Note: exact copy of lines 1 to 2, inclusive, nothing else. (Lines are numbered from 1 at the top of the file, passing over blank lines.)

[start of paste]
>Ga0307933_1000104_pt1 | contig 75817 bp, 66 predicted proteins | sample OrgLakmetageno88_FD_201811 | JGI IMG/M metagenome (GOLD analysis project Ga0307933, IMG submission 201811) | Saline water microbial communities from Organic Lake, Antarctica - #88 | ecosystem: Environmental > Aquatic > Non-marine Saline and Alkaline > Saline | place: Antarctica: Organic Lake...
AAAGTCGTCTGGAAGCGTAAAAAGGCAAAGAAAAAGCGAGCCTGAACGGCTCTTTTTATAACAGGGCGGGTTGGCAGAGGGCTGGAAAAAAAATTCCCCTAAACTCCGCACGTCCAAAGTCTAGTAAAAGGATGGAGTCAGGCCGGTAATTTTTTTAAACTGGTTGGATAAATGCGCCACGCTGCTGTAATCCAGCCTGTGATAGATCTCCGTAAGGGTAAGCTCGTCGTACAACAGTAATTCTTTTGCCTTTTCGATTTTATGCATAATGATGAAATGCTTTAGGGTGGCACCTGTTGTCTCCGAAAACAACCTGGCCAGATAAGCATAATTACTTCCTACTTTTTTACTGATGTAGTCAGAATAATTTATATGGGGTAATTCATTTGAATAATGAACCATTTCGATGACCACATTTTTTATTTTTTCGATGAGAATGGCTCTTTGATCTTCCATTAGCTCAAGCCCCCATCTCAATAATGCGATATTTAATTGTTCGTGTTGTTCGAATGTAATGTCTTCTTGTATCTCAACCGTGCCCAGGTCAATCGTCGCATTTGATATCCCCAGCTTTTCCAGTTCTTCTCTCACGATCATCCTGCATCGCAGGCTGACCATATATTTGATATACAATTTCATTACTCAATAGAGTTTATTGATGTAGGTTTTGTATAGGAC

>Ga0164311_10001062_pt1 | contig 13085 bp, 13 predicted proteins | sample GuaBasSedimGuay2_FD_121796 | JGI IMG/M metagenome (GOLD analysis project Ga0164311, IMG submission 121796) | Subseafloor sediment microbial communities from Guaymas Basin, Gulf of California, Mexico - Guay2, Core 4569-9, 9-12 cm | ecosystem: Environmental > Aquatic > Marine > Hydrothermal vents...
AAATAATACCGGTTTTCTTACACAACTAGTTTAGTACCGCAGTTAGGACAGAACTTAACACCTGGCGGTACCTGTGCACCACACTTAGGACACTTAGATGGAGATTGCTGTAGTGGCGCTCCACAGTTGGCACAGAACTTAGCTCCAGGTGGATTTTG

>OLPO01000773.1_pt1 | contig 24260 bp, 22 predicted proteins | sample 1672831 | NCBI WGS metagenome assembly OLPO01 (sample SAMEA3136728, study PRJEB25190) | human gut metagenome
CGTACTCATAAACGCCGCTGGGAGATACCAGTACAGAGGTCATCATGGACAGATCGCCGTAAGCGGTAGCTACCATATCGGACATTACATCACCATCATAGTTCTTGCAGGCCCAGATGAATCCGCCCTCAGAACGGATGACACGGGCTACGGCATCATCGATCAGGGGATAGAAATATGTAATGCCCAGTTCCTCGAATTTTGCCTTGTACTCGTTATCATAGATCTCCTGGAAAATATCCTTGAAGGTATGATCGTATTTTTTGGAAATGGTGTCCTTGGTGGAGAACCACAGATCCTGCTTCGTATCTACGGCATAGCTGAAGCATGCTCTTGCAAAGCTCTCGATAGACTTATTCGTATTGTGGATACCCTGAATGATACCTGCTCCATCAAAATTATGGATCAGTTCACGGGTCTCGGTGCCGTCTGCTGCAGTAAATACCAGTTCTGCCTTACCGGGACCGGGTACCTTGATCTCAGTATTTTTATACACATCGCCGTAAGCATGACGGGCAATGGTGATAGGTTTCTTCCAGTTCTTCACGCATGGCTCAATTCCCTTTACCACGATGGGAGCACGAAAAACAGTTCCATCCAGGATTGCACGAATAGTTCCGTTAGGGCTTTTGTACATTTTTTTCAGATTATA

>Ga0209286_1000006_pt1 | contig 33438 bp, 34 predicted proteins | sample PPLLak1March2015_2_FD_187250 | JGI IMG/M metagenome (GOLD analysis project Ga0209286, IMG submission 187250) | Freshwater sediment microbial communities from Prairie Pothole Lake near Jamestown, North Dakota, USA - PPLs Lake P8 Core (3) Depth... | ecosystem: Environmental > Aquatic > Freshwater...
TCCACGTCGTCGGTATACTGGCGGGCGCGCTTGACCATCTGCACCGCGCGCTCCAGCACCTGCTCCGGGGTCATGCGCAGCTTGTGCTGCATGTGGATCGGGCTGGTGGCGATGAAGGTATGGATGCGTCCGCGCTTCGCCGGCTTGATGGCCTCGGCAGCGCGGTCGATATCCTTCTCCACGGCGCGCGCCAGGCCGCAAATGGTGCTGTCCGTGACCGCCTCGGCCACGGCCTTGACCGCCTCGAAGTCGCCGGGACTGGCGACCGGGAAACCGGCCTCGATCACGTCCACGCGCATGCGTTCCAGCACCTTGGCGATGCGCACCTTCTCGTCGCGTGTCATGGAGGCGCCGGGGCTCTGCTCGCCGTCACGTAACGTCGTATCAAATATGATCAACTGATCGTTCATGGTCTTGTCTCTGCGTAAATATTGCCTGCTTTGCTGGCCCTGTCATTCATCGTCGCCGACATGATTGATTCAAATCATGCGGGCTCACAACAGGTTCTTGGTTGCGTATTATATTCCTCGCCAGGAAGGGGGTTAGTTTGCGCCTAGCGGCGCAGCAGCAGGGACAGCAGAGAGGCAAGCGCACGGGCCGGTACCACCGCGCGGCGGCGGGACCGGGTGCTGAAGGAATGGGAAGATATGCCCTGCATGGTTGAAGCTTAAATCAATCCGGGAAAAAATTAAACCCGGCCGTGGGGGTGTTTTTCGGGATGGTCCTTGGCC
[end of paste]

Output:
>Ga0307933_1000104_pt1 | contig 75817 bp, 66 predicted proteins | sample OrgLakmetageno88_FD_201811 | JGI IMG/M metagenome (GOLD analysis project Ga0307933, IMG submission 201811) | Saline water microbial communities from Organic Lake, Antarctica - #88 | ecosystem: Environmental > Aquatic > Non-marine Saline and Alkaline > Saline | place: Antarctica: Organic Lake...
AAAGTCGTCTGGAAGCGTAAAAAGGCAAAGAAAAAGCGAGCCTGAACGGCTCTTTTTATAACAGGGCGGGTTGGCAGAGGGCTGGAAAAAAAATTCCCCTAAACTCCGCACGTCCAAAGTCTAGTAAAAGGATGGAGTCAGGCCGGTAATTTTTTTAAACTGGTTGGATAAATGCGCCACGCTGCTGTAATCCAGCCTGTGATAGATCTCCGTAAGGGTAAGCTCGTCGTACAACAGTAATTCTTTTGCCTTTTCGATTTTATGCATAATGATGAAATGCTTTAGGGTGGCACCTGTTGTCTCCGAAAACAACCTGGCCAGATAAGCATAATTACTTCCTACTTTTTTACTGATGTAGTCAGAATAATTTATATGGGGTAATTCATTTGAATAATGAACCATTTCGATGACCACATTTTTTATTTTTTCGATGAGAATGGCTCTTTGATCTTCCATTAGCTCAAGCCCCCATCTCAATAATGCGATATTTAATTGTTCGTGTTGTTCGAATGTAATGTCTTCTTGTATCTCAACCGTGCCCAGGTCAATCGTCGCATTTGATATCCCCAGCTTTTCCAGTTCTTCTCTCACGATCATCCTGCATCGCAGGCTGACCATATATTTGATATACAATTTCATTACTCAATAGAGTTTATTGATGTAGGTTTTGTATAGGAC